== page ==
In some embodiments, DOC 110 may determine an overload scope to be communicated to other nodes based on network topology and the relationships between the sessions, nodes, and the topology. For example, if connections from a particular realm cause overload, the overload scope that is communicated upstream may be selected to be “realm” so as to throttle traffic from that realm. In another example, if individual connections or sessions result in overload and no other connections or sessions are causing overload, the scope of the overload may be set to “connection” or “session” to throttle traffic from the corresponding connections or sessions, while allowing other connections or sessions to continue sending traffic without throttling.

DOC 110 may be configured to monitor or detect overload from one or more Diameter nodes, realms, applications, or other entities. For example, DOC 110 may subscribe to Diameter servers 112-116 or may periodically or aperiodically (e.g., dynamically based on certain factors) poll Diameter servers 112-116 for overload information. In this example, when DA 108 or DOC 110 receives an indication that one of the Diameter servers is overloaded, DA 108 or DOC 110 may send messages to each of Diameter clients 102-106 indicating that the Diameter overload group is overloaded.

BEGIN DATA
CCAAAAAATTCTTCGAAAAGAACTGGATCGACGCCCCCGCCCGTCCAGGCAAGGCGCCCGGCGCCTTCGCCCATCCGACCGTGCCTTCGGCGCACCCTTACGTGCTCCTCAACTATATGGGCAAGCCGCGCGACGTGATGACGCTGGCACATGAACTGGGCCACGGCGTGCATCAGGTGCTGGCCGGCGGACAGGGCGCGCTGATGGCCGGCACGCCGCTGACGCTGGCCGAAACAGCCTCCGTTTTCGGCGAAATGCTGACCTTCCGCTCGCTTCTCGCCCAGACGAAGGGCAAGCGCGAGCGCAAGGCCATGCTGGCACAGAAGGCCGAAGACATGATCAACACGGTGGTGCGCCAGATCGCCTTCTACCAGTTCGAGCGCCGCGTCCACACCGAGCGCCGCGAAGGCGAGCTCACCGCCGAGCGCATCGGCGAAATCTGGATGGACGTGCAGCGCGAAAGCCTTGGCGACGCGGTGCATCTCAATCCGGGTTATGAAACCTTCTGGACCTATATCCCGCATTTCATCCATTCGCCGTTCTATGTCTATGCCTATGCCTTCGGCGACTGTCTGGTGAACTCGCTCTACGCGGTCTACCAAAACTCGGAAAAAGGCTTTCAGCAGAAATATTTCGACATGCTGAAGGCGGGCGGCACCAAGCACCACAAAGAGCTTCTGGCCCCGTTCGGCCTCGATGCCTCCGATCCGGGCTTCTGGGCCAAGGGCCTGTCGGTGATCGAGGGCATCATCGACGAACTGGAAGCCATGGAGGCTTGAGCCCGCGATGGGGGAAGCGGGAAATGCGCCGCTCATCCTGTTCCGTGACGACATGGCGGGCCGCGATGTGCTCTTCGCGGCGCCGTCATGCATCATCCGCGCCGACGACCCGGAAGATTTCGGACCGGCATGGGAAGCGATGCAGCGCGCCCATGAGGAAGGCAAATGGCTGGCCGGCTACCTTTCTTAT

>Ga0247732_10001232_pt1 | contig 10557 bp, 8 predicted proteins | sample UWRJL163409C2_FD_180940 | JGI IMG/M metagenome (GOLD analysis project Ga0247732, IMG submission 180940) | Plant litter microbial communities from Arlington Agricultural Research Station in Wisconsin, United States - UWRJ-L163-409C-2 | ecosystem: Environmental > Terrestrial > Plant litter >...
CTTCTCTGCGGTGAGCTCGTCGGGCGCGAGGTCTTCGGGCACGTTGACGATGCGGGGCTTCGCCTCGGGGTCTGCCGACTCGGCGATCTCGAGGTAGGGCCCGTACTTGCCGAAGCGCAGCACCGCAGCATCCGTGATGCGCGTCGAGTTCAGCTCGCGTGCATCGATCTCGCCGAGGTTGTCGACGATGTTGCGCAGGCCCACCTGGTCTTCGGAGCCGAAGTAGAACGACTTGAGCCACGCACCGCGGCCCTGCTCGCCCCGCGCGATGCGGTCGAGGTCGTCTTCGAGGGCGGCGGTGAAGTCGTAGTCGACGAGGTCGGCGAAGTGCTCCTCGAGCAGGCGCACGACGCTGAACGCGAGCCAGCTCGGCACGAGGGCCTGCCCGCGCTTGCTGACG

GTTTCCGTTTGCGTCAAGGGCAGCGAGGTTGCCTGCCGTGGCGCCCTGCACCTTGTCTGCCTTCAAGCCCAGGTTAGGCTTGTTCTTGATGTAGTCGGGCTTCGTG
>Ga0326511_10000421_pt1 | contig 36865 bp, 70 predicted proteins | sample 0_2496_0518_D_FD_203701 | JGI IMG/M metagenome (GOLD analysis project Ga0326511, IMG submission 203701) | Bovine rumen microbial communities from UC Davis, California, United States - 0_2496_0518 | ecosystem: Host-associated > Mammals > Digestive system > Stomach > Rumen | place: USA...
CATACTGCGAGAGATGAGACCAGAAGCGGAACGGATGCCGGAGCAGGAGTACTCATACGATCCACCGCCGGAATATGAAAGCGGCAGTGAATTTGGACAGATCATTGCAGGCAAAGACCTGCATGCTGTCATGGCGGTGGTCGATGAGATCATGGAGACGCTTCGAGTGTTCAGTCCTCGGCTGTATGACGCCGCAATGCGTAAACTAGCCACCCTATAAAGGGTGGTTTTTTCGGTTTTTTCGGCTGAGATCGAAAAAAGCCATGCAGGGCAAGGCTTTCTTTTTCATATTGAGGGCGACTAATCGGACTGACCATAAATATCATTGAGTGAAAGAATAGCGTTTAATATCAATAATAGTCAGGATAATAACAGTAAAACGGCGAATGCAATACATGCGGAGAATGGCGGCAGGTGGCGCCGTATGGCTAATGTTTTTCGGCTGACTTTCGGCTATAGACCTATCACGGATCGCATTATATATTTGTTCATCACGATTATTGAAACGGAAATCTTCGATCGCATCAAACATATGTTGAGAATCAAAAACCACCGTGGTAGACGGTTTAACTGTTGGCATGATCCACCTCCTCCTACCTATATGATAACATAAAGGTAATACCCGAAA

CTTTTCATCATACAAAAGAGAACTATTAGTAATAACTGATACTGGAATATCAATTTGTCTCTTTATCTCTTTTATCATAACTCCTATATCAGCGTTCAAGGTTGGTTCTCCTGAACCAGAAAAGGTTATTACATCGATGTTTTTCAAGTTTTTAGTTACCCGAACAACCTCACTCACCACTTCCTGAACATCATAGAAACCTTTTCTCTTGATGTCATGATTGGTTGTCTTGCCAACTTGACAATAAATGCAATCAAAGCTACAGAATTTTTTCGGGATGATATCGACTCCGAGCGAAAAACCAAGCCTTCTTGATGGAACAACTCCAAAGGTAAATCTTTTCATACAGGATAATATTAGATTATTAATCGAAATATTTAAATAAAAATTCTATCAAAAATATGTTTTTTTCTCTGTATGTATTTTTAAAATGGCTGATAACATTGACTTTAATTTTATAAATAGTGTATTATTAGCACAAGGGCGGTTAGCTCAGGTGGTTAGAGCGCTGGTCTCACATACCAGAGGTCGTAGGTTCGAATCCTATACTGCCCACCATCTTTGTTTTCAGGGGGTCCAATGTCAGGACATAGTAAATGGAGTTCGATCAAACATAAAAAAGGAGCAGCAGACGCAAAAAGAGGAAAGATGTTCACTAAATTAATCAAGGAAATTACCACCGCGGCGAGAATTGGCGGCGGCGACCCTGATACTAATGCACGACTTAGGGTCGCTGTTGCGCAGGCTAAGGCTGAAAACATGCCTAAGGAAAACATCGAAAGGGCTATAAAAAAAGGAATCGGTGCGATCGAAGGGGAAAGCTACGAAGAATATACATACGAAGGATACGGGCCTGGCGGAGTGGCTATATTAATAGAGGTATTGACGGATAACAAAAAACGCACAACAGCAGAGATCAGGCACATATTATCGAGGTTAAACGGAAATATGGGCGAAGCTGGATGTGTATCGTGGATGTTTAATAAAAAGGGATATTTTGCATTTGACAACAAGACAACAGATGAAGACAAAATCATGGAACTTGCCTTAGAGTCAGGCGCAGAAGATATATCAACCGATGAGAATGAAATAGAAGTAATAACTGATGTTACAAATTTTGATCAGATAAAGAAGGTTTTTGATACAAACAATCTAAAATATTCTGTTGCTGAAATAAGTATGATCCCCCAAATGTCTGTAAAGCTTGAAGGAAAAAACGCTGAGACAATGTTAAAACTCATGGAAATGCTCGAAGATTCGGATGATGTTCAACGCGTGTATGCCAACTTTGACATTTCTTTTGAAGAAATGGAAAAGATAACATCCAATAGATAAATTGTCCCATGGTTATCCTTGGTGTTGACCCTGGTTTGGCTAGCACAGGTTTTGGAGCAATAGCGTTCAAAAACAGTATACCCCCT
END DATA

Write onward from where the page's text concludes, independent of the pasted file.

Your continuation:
In some embodiments, DOC 110 may be configured to provide or utilize some information on a hop-by-hop basis. For example, as a Diameter request message progresses through a network, an intermediary node may remove Diameter overload control information (e.g., stored in a Load-Info AVP) provided by a previous node or hop and may use the Diameter overload control information. In this example, the intermediary node may change or modify received Diameter overload control information and may re-insert some modified information in its own Load-Info AVP, e.g., prior to forwarding the message to another node.

In some embodiments, when sending a response to a node that supports overload control or overload management, a node (e.g., DA 108 or one of Diameter servers 112-116) may include one or more Load-Info AVP with overload-related and load-related information. In some embodiments, if multiple Load-Info AVPs are present, each Load-Info AVP may be associated with different overload scopes.